corpuscular and discontinuous viewpoint above
that of the wave viewpoint. Bohr had
succeeded, not without difficulty, in convincing
him that the evaluation of the limits of the
corpus-cular viewpoint necessarily involved
calling upon the wave theory.
New Heisenberg Relations?
But then it became important for Heisenberg to show that, reciprocally, the
domain of applicability of the electromagnetic field concept must be limited by
the existence of corpuscular aspects. He
provided new uncertainty relations
ΔExΔHy ≥ hc/(δl)
for the averages of the electric field Ex and
magnetic field Hy over the same domain of
extension …
New Heisenberg Relations?
Heisenberg, Bohr wrote … should
have taken account not only of the
spatial extension of the field
measurements, but also of their
duration, essential for the estimation
of the role of quantum fluctuations of
the field.
New Heisenberg Relations?
[C]ontrary to the initial arguments of
Heisenberg the Bohr-Rosenfeld article
contains the rigorous proof that
ΔExΔHy = 0
if Ex and Hy are measured in the same
[four-dimensional] domain.
David Kaiser’s article in Conceptual
Foundations of Quantum Field Theory
By 1960 … on the quantum field theory side,
theorists taught their students to proceed
along four steps:
1. Specify an interaction Hamiltonian in
terms of quantum fields.
2. Derive propagators for these fields from
the fields’ equations of motion and
commutation relations
Why Hamiltonians and EqualTime Commutation
Relations?
Tradition!!!
The Peierls Bracket (1999)
Bryce DeWitt
The Peierls Bracket
When expounding the fundamentals of
quantum field theory physicists almost
universally fail to apply the lessons that
relativity theory taught them early in the
twentieth century. Although they usually
carry out their calculations in a covariant
way, in deriving their calculational rules they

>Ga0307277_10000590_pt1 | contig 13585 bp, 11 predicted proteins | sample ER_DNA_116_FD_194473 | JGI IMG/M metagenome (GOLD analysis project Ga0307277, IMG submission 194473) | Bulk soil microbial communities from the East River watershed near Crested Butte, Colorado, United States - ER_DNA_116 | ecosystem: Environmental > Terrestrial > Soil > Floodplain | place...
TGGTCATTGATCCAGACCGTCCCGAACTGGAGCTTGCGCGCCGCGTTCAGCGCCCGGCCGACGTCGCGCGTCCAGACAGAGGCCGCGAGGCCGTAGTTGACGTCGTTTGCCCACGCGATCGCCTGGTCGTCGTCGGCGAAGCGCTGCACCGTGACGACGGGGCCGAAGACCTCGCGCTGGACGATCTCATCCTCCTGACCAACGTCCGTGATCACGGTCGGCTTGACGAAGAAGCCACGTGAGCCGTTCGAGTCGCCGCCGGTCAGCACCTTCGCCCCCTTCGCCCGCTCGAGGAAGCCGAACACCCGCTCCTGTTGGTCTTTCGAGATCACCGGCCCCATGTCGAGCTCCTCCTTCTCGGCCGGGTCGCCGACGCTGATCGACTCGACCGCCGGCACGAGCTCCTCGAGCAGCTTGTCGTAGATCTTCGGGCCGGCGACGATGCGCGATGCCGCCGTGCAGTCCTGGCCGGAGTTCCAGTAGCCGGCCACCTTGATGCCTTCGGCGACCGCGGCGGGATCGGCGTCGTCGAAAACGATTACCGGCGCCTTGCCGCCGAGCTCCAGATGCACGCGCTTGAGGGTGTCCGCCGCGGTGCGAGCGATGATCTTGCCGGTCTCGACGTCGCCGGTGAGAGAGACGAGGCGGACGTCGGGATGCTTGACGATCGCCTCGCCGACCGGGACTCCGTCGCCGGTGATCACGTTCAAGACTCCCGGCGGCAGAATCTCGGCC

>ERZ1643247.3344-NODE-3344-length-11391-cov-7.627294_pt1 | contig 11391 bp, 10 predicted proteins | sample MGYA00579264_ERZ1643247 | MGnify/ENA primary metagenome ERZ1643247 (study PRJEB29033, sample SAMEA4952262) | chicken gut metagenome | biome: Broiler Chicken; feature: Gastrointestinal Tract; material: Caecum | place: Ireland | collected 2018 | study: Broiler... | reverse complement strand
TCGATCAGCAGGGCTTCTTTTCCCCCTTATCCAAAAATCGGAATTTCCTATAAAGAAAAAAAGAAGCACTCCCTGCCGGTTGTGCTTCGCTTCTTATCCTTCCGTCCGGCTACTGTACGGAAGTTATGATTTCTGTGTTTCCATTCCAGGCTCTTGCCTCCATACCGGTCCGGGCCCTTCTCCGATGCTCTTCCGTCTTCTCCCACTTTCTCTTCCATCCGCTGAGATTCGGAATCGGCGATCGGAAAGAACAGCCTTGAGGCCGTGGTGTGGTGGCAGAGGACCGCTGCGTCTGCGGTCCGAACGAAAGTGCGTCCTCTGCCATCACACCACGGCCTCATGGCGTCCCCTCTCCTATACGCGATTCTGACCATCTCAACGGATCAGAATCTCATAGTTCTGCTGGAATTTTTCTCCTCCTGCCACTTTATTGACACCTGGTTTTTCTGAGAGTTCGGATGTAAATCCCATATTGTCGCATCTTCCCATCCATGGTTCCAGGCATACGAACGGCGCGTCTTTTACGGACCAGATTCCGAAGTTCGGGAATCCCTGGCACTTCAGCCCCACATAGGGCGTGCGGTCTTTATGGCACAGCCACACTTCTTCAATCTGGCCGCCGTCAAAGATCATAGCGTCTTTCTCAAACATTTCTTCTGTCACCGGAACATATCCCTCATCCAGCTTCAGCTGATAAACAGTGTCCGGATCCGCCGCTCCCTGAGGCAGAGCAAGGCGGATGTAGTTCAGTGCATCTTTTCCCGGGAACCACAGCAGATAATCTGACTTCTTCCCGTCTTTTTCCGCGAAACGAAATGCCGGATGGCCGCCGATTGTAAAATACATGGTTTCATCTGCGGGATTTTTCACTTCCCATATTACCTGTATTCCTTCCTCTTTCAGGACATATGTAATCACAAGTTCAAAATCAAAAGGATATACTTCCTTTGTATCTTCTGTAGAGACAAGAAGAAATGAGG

seem unable to wean themselves from
canonical methods and Hamiltonians,
The Peierls Bracket
which are holdovers from the nineteenth
century, and are tied to the cumbersome
(3+1)-dimensional baggage of conjugate
momenta, bigger-than-physical Hilbert
spaces and constraints. … One of the
unfortunate results … is that physicists, over
the years, have almost totally neglected the
beautiful covariant replacement for the
canonical Poisson bracket that Peierls
invented in 1952.
Pierre Cartier & Cécile DeWittMorette, (Cambridge 2006)
A Legacy, by Pierre Cartier
Bryce DeWitt constructs the operator
formalism of quantum physics from the
Peierls bracket which leads to the Schwinger
variational principle and to functional
integral representations. The bracket
invented by Peierls in 1952 is a beautiful, but
often neglected, covariant replacement for
the canonical Poisson bracket, or its
generalizations, used in canonical
quantization.
The Pursuit of Quantum Gravity
Memoirs of Bryce DeWitt from 1946 to 2004
The Pursuit of Quantum Gravity,
The remarkable thing about the Peierls’
brackets is that they do not depend for their
definition on the introduction of a canonical
formalism. They are completely determined
by the laws of propagation of Jacobi fields,
and their definition emphasizes the global
spacetime view of dynamics.
When I first realized that Bohr and Rosenfeld
were dealing with Peierls brackets, I became
quite excited.
The Pursuit of Quantum Gravity,
[T]he Peierls bracket is the appropriate
concept for analyzing the quantum
mechanical limitations on measurement
accuracy. This analysis says that
measurements can, in principle, always be
made to an accuracy equal to but no better
than that allowed by the a priori
uncertainties implied by the quantum
mechanical formalism.
The Problem of Quantum
Gravity
We need a theory that can
somehow encompass the
achievements of both Quantum
Field Theory (backgrounddependent) & General relativity
(background-independent)
But That is Another Story!